If you've been wondering why you've been suddenly sleepless, ask the experts.
Overnight temperatures have been 3.2C hotter than normal in the first two weeks of February forcing many people to resort to fans or air conditioning to help them sleep at night.
But, if you're still feeling the heat, Eco Design adviser Nelson Lebo says it might be because you're using your fan ineffectively.
It might sound counter-intuitive but pointing a fan outside a window was far more effective than having it blowing in a room, according to Mr Lebo.
"It's physics," he said. "You want to blow hot air out and have cold air coming in.
"Even if there's warm air in the house, when air is moving, it feels cool on our bodies."
Mr Lebo, an American living in Whanganui, said he first caught on to the idea from his grandma who would put her fan facing out the window during mid-30C days in Detroit.
"When the outside temperature drops below the inside temperature; you really reap the benefits."
The "chilly bin" method was another alternative, he said.
"This is actually more effective. The idea is to make your house like a chilly bin.
"Keep your windows, curtains and doors closed during the day so cool air from the night before remains inside and hot air from the day can't get in."
NIWA forecaster Chris Brandolino said the minimum daily temperature, which was typically overnight temperature, for the first 13 days of February was 18.7C - 3.2C above average.
"That's well, well above normal," he said. "The water temperature is well over 20C so when you have the air coming off the water it will keep you warmer at night."
The mean maximum air temperature over the first 12 days of the month was 24.7C, 0.7C above average, he said.
Mr Brandolino said weather maps from the last two weeks showed there had been lower pressure than normal and winds from the north and northeast.
He said the Bay of Plenty region usually had a fair amount of wind which came from the easterly direction which would have been pushing up temperatures.
"Because of that it's going to keep you warmer at night. It's coming off water that's 21C, 22C or 23C. It's going to keep you warm and humid, especially northeasterlies."
In the first 12 days of February, 43mm of rain had fallen.
"It's about spot on in terms relative to the month. That's 49per cent of normal. In a typical February month you'd get 86mm of rain."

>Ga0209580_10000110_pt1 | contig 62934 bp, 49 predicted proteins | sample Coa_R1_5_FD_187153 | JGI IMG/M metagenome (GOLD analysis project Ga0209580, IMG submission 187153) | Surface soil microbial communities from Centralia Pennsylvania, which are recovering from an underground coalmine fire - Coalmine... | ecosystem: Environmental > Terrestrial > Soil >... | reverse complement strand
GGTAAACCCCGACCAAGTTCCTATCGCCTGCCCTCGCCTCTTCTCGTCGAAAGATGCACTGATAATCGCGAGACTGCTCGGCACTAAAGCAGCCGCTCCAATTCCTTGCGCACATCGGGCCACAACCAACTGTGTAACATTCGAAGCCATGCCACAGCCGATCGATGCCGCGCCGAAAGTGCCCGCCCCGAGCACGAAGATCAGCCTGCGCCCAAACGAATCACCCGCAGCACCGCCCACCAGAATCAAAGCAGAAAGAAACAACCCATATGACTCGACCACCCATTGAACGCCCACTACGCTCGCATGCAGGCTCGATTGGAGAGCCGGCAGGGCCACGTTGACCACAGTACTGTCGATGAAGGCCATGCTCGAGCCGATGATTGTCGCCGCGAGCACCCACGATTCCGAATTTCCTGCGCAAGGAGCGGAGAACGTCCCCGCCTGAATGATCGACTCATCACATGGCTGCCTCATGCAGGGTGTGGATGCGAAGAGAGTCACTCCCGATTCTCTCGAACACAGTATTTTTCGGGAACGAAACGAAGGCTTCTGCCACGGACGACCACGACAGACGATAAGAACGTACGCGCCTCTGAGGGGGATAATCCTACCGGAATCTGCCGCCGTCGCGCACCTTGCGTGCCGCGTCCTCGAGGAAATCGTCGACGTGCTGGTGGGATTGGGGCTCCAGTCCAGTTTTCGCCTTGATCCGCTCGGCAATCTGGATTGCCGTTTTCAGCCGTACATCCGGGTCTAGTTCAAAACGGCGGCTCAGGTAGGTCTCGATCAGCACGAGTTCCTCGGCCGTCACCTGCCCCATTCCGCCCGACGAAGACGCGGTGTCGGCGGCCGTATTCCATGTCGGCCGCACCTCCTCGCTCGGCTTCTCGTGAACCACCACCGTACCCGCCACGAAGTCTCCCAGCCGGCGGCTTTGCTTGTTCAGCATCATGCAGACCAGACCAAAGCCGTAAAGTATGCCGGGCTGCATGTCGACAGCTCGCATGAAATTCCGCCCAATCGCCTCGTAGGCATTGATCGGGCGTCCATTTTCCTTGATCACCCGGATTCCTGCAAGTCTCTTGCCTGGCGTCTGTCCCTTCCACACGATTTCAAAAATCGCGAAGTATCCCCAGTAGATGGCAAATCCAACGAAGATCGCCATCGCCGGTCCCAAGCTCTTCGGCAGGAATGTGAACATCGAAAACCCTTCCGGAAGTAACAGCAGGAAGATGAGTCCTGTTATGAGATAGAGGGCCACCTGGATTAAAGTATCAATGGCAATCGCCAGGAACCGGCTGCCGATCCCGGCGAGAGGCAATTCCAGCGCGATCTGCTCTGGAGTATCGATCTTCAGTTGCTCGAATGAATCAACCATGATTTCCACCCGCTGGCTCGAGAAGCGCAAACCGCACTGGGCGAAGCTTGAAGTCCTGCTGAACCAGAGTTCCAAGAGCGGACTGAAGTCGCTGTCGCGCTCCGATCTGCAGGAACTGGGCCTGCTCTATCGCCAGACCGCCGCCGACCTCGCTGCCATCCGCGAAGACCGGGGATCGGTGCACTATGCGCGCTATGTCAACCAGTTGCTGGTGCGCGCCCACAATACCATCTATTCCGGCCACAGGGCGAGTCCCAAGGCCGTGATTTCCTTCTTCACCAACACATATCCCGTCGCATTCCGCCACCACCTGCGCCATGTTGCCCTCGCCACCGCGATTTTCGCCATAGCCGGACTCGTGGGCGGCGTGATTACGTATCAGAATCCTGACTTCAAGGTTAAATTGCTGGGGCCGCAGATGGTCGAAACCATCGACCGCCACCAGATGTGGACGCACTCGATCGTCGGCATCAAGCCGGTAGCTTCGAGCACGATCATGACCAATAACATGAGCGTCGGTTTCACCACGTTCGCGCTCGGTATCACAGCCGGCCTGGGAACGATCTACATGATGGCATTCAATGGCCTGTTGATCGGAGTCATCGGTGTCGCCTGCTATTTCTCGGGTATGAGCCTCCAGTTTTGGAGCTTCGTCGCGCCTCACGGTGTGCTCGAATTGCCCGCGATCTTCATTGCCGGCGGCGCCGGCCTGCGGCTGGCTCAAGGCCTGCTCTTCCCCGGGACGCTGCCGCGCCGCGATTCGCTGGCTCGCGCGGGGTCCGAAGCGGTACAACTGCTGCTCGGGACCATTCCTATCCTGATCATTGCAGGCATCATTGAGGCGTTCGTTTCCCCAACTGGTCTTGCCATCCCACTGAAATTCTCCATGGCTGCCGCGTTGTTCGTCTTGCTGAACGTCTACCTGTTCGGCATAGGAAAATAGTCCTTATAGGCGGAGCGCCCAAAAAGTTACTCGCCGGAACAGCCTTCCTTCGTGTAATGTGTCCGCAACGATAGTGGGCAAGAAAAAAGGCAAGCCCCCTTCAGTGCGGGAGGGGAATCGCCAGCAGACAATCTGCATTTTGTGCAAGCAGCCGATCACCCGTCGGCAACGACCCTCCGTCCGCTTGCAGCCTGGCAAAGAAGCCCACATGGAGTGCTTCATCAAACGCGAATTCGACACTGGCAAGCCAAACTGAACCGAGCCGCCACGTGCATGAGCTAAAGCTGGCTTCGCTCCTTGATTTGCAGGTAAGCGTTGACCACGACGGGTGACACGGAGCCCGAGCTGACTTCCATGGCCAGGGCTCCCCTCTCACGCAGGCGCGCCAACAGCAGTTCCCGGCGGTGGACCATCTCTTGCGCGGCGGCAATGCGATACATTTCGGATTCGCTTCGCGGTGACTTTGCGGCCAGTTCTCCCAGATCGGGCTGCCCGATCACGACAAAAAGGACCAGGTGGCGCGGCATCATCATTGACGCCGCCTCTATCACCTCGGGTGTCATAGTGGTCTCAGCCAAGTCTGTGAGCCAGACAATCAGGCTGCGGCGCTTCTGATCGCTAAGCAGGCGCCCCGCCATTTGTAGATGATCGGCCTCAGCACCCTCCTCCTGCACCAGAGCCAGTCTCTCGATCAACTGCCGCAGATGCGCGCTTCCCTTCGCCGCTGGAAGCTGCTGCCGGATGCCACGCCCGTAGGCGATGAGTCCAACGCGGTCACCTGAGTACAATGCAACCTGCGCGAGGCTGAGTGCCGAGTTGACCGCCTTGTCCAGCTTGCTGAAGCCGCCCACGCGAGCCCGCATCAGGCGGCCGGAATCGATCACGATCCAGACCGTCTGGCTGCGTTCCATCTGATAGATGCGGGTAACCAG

In January the average minimum temperature was 17C which is 1.9C above average.
Mr Brandolino said the forecast for the northern part of the North Island, which included the Bay of Plenty, was for temperatures to be above average for February, March and April.
There was an equal chance of rainfall being near normal or below normal, he said.
Tauranga resident Hannah Ouellet said she had been struggling to get a solid night's sleep because of the heat. "You definitely wake up a few more times at night than you usually do. You have to have a fan or open the windows."
The 18-year-old said she usually opted for an open window "and then have one leg awkwardly sticking out".
"My dad has never had to use a fan to sleep before but he's got one out this year."
Aircon Tauranga sales manager Andrew Stockman agreed the heat, especially in bedrooms, had been "unbearable".
"Sleep is not as good as it should be and people have been tired and grumpy."
He said demand for air conditioning units was well above normal this year.
The company had already sold about 50 units for existing houses since mid-January, slightly more than double the amount sold in the same time last year.
"I've been pretty much just on the go all the time," he said. "It's warmer than normal and muggier as well."
Mr Stockman said it may be because the heat had lasted longer than usual so people had decided to do something about it.
Smart Sparx Electrical director Hayden Barnsdall agreed his company had also been a lot busier this summer.
Tips for keeping your house cool
• Try to create a cross draft by opening windows throughout the house. Closing curtains will also keep the sun out.
• Ceiling and floor standing fans are relatively cheap to buy and install, and are cheaper to run than air conditioning.
• Think about planting deciduous trees on the north and west of the house to provide shade in summer. If you don't have trees, eves or roof overhangs stop sun entering the house.
• Try using the fan-only setting on air conditioners which can help create cross-draughts in your home.
• Use the dehumidifying mode - if it's the humidity rather than the temperature that's the problem. Shut your doors and windows in the rooms you're dehumidifying.
Energy Efficiency and Conservation Authority
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